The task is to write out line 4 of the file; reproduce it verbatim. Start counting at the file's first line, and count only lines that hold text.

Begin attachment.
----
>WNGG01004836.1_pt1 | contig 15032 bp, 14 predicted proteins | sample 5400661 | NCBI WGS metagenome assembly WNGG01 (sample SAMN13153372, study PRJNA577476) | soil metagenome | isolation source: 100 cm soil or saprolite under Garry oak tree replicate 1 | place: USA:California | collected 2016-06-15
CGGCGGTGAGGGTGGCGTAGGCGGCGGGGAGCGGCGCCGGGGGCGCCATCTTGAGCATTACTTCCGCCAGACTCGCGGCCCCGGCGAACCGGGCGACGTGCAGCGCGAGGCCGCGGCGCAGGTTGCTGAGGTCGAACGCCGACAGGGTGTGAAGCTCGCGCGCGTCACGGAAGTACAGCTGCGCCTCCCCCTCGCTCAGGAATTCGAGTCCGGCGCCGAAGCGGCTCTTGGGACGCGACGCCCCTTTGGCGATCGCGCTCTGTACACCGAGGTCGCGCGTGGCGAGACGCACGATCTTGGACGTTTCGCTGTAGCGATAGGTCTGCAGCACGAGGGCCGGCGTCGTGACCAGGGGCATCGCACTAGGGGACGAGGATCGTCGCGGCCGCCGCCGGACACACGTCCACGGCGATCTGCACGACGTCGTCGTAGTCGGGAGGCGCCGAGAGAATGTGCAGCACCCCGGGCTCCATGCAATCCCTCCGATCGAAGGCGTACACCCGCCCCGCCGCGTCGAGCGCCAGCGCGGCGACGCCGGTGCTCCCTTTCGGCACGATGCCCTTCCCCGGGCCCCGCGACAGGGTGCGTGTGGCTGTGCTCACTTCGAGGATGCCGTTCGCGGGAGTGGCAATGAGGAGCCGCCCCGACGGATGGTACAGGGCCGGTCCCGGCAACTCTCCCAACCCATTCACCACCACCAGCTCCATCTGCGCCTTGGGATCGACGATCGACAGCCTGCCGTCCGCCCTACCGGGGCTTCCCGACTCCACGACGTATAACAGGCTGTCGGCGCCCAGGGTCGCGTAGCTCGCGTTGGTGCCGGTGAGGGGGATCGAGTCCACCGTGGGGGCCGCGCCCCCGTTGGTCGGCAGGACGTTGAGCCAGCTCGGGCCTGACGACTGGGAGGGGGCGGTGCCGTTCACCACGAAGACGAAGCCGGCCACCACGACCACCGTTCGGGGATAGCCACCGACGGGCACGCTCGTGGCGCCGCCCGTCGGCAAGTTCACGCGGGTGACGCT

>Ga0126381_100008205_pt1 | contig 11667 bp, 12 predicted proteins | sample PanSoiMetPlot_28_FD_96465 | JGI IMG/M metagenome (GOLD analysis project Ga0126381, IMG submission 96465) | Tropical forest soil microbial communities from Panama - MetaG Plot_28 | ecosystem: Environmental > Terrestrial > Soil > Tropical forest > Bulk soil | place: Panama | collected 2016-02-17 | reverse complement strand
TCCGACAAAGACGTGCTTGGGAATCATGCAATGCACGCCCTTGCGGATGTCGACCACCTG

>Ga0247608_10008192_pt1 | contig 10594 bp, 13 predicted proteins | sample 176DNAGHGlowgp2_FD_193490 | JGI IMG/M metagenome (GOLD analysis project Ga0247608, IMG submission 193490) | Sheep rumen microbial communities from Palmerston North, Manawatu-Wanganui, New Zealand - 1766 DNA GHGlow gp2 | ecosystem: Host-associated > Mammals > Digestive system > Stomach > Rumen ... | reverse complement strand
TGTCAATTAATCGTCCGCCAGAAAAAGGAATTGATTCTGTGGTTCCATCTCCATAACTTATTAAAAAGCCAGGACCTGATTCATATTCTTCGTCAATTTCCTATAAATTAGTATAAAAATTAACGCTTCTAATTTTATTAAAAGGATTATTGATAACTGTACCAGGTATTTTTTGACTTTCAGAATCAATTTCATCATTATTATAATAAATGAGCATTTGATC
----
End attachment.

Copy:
TCCGACAAAGACGTGCTTGGGAATCATGCAATGCACGCCCTTGCGGATGTCGACCACCTG